SBIRT Mahoning Count..

Report
Angela McClellan, OCPS I
Director
Coalition for a Drug-Free Mahoning County
September 5, 2013
http://pointsadhsblog.wordpress.com/2013/05/20/9832/
 Source: http://www.jmir.org/2010/5/e60/, http://captus.samhsa.gov/prevention-practice/prevention-and-behavioral-health/behavioral-
health-lens-prevention/3
 Problem Identification and Referral is an AOD prevention strategy
that refers to intervention oriented prevention services that
primarily targets indicated populations to address the earliest
indications of an AOD problem. Services by this strategy focus on
preventing the progression of the problem.
 This strategy does not include clinical assessment and/or treatment
for substance abuse and dependence.
Source: Ohio Department of Mental Health and Addiction Services Prevention Continuum of Care Taxonomy
 Interventions that directly serve the customer and allow for two-way
interaction at that instance.
 Intervention, Brief Screening and Referral Services
 Drug-Free Workplace Programs/EAP
 Programs
 Student Assistance Program Services
 Support Groups
 Consumer Advocacy and Linkage
 Risk Reduction Activities
Source: Ohio Department of Mental Health and Addiction Services Prevention Continuum of Care Taxonomy
The Current Model:
A Continuum of Substance Use
Abstinence
Responsible Use
Dependence
Source: Jim Aiello, MA, Med, Institute for Research, Education and Training in Addictions (IRETA), (www.ireta.org) 6
The outdated model defines a
substance use problem as…
Dependence
Source: Jim Aiello, MA, Med, Institute for Research, Education and Training in Addictions (IRETA), (www.ireta.org)
7
The SBIRT model defines a
substance use problem as…
Excessive
Use
Source: Jim Aiello, MA, Med, Institute for Research, Education and Training in Addictions (IRETA), (www.ireta.org)
8
The SBIRT Model
A Continuum of Substance Use
Social
Use
Abstinence
Experimental
Use
Abuse
Binge
Use
Dependence
Source: Jim Aiello, MA, Med, Institute for Research, Education and Training in Addictions (IRETA), (www.ireta.org) 9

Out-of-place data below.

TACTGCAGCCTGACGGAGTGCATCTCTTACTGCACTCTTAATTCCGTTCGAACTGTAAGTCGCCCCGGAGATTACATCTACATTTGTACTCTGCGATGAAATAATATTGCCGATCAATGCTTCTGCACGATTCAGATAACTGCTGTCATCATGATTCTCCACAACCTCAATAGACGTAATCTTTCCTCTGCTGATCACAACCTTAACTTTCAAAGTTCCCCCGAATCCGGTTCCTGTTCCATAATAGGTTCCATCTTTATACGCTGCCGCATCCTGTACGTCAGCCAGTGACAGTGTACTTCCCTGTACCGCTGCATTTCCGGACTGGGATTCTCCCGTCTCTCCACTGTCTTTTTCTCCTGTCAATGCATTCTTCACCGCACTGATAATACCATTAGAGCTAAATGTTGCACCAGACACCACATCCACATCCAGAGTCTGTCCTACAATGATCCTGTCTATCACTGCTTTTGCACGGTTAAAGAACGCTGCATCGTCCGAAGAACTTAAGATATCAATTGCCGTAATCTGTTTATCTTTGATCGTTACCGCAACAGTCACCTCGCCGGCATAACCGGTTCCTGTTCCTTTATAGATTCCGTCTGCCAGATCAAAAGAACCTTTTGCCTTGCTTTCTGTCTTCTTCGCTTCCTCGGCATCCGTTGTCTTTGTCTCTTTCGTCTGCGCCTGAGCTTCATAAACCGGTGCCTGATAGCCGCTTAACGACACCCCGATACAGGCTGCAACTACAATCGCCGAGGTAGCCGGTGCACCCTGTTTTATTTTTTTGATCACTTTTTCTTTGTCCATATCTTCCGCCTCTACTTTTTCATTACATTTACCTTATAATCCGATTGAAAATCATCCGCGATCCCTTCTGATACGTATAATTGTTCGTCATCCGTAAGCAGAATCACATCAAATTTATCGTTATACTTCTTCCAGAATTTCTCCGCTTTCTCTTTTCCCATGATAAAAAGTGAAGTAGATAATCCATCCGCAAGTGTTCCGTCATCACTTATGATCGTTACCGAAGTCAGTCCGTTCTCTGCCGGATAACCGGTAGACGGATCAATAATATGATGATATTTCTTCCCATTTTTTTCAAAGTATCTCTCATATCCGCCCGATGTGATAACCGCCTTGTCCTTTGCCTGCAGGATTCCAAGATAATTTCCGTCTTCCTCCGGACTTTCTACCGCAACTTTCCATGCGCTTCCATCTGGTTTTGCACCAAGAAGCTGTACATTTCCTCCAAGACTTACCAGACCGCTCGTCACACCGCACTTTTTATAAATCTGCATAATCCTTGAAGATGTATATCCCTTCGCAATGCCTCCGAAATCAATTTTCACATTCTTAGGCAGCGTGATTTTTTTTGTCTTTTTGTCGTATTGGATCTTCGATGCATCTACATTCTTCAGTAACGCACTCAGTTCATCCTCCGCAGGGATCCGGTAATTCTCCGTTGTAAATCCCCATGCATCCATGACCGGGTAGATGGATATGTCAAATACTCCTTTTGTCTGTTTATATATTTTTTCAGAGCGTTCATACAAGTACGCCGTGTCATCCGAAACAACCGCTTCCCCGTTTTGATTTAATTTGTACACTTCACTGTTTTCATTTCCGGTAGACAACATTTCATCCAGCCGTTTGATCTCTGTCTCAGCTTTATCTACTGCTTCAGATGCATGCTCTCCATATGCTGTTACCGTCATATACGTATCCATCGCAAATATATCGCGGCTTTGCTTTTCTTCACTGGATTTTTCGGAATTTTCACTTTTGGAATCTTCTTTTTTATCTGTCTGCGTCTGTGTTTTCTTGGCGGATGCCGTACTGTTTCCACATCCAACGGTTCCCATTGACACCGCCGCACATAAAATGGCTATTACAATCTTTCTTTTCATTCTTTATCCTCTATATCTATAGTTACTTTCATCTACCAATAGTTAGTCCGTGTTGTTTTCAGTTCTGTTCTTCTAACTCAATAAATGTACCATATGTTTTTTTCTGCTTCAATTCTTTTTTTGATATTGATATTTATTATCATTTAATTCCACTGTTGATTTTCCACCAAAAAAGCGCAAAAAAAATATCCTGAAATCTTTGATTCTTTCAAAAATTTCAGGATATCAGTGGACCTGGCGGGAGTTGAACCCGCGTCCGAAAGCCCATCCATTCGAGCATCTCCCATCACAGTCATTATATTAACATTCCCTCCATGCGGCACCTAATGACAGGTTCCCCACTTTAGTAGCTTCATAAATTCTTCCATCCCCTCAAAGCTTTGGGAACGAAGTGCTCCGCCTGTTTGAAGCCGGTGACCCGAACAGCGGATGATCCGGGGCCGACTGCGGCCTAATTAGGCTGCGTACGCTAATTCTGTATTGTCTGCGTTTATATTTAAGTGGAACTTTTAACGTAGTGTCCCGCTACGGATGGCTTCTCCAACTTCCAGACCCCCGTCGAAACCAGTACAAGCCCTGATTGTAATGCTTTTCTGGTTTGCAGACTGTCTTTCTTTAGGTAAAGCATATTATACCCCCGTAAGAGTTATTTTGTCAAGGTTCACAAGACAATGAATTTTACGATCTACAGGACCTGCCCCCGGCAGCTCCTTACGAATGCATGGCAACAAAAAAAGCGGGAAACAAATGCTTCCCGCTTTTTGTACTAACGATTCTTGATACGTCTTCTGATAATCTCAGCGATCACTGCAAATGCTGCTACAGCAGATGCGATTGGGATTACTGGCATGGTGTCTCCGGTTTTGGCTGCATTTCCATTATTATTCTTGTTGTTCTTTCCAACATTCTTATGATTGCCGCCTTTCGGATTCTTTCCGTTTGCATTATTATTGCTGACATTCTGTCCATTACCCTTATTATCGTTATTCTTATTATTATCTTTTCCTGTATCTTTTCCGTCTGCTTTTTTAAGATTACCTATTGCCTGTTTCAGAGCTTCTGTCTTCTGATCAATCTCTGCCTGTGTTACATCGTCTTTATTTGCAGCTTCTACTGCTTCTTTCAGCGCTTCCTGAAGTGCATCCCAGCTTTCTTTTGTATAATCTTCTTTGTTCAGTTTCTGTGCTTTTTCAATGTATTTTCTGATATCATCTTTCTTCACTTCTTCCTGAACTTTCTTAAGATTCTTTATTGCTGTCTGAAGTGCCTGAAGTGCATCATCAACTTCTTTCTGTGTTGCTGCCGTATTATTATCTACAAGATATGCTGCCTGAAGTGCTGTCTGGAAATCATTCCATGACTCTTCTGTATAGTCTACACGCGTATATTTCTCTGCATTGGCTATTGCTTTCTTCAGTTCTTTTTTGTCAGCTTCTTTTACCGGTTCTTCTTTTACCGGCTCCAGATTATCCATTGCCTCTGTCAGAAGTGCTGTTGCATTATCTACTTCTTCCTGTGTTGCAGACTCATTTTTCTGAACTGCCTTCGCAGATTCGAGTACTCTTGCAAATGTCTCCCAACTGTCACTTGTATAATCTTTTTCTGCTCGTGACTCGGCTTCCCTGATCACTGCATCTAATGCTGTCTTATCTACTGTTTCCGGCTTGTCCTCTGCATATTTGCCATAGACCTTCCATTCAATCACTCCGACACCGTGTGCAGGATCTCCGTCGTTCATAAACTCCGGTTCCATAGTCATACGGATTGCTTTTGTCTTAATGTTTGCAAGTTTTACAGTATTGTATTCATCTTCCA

Dependent
4%
Brief Intervention
and Referral for
additional
Services
25%
Low Risk or
Abstinence
Drinking Behavior
71%
No Intervention;
screening and
feedback only
Intervention Need
Source: Jim Aiello, MA, Med, Institute for Research, Education and Training in Addictions (IRETA), (www.ireta.org)
10
SBIRT is a comprehensive, integrated, public health approach to the
delivery of early intervention and treatment services for persons with
substance use disorders, as well as those who are at risk of developing
these disorders.
Primary care centers, hospital emergency rooms, trauma centers, and
other community settings provide opportunities for early intervention
with at-risk substance users before more severe consequences occur.
Source: http://www.samhsa.gov/prevention/sbirt/
 SBIRT is a tool to detect risky or
hazardous substance use before the
onset of abuse or dependence, early
intervention, and treatment for people
who have problematic or hazardous
[alcohol] problems.
http://www.samhsa.gov/prevention/sbirt/SBIRTwhitepaper.pdf
 Screening quickly assesses the severity of substance use and identifies
the appropriate level of treatment.
 Brief intervention focuses on increasing insight and awareness
regarding substance use and motivation toward behavioral change.
 Referral to treatment provides those identified as needing more
extensive treatment with access to specialty care.
Source: http://www.samhsa.gov/prevention/sbirt/
1.
2.
3.
4.
5.
6.
It is brief (e.g., typically about 5-10 minutes for brief
interventions; about 5 to 12 sessions for brief treatments).
The screening is universal.
One or more specific behaviors are targeted.
The services occur in a public health or other non-substance abuse
treatment setting.
It is comprehensive (comprised of screening, brief
intervention/treatment, and referral to treatment).
Strong research or experiential evidence supports the model’s
effectiveness.